Legislative Update: Federal Action on COVID19

Legislative Update: Federal Action on COVID19

Coronavirus Preparedness Response Supplemental Appropriations Act

House and Senate Passed on March 4, 2020

President signed into law March 6, 2020

H.R.6074 addresses the Coronavirus (COVID-19)

  • Contains $8.3 billion to increase the availability of tests, support public and private efforts toward developing a vaccine, and assistance for small businesses
  • Bill allowes $1 billion in loan subsidies to be made available to help small businesses, small agricultural cooperatives, small aquaculture producers, and nonprofit organizations which have been impacted by financial losses as a result of the coronavirus outbreak
  • Emergency funding so that the U.S. Small Business Association (SBA) could offer disaster relief loans of up to $2 million for merchants adversely impacted by the Coronavirus

 

The Families First Coronavirus Response Act

House Passed March 14, 2020; Senate passed March 18, 2020

President signed into law March 18, 2020

 H.R.6201 – Families First Coronavirus Response Act, which passed both the House and the Senate.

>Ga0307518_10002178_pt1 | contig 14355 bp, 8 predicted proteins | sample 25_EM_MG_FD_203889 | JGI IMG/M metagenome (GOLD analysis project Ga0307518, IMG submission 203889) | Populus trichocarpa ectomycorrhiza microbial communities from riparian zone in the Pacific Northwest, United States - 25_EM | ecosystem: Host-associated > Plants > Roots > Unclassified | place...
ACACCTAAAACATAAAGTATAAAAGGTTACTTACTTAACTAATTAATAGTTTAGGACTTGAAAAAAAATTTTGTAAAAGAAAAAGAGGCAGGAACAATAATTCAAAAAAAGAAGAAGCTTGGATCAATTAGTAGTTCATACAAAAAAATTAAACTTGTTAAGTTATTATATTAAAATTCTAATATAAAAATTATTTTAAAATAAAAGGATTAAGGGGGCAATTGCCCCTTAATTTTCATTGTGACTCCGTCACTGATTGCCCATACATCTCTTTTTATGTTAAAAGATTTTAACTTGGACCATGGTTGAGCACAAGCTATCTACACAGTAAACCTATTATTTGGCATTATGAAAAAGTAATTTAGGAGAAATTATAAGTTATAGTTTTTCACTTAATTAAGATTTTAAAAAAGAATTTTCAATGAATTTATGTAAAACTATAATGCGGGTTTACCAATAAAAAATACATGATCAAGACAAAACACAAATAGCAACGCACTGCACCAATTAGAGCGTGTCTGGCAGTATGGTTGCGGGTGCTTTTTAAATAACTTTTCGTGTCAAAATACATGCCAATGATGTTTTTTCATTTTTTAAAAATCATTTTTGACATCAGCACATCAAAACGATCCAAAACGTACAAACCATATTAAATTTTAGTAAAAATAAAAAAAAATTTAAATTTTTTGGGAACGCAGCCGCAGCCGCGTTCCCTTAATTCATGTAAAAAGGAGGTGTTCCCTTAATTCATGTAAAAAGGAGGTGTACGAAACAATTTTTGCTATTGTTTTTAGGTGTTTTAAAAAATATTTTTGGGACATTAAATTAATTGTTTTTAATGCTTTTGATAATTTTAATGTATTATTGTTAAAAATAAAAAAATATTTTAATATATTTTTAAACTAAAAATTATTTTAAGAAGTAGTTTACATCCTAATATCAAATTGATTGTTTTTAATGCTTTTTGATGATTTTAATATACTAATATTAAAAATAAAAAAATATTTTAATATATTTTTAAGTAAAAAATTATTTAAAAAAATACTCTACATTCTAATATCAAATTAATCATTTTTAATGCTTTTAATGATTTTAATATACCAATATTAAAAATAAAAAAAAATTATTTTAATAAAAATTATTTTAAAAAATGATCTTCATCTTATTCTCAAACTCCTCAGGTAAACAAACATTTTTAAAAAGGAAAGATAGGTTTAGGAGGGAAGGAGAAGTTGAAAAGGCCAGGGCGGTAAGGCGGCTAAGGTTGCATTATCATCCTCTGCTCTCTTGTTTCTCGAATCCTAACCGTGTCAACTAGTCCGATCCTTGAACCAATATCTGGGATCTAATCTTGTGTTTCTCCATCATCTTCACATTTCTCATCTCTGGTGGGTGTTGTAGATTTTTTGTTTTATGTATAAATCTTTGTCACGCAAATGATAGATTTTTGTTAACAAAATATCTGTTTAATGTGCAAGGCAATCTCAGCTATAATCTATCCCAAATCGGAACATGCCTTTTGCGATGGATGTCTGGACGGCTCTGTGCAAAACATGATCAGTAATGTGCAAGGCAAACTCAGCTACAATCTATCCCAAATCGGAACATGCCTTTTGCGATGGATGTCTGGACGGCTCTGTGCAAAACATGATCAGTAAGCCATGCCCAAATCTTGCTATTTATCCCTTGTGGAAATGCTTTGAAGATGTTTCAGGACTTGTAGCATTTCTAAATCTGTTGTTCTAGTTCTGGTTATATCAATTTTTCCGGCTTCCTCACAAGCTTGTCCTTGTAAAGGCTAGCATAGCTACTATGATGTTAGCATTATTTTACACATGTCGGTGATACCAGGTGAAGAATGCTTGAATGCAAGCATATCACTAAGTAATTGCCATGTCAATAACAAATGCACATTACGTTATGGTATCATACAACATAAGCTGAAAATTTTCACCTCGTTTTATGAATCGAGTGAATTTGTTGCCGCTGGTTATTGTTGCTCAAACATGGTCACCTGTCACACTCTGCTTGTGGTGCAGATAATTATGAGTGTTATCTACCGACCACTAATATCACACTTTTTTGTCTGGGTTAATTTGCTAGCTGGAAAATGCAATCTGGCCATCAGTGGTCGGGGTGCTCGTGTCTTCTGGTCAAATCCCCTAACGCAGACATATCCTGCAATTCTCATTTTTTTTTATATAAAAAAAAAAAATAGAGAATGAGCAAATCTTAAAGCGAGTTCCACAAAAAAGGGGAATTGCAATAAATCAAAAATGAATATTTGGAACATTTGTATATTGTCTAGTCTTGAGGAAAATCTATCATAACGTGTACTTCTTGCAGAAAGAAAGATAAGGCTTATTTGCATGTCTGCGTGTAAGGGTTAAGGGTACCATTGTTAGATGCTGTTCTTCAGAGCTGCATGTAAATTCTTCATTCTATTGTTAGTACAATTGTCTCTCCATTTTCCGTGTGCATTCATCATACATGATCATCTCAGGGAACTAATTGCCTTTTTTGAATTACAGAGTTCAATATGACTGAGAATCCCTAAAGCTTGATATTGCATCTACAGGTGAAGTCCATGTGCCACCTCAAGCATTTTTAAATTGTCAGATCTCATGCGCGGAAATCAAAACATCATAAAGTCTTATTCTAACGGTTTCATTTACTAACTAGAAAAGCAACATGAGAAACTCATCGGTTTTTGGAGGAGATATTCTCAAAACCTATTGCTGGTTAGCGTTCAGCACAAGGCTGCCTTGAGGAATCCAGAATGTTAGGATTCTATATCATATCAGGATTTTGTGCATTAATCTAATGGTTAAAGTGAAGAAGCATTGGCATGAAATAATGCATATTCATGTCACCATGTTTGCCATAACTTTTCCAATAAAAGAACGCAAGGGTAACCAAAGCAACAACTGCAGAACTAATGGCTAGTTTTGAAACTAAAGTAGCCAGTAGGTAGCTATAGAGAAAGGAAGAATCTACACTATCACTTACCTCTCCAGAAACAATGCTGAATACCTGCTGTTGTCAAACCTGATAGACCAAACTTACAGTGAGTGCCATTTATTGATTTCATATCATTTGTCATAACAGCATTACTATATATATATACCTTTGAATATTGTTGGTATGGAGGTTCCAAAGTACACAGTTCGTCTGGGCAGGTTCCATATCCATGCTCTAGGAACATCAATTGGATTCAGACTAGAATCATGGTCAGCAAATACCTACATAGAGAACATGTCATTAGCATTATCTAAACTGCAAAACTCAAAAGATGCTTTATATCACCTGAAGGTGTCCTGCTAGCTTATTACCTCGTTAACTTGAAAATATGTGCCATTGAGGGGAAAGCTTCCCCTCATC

• Ensures free testing, emergency paid leave, and support and flexibility for small businesses
  • Provides significant relief to businesses that otherwise may not be able to afford the employee costs associated with coronavirus-related paid leave
  • Includes a refundable payroll tax credit to reimburse—dollar-for-dollar—local businesses for paid sick leave and family and medical leave wages paid to employees that are affected by COVID-19.
  • Immediately provides $500 million in emergency administrative grants to increase state capacity to process unemployment applications and make payments
  • An additional $500 million available to states that experience a 10% percent increase in unemployment to provide 100% federally funded benefits to provide extra weeks of benefits

 

CARES Act

Currently being debated in Senate

As of 4:30 pm March 24, 2020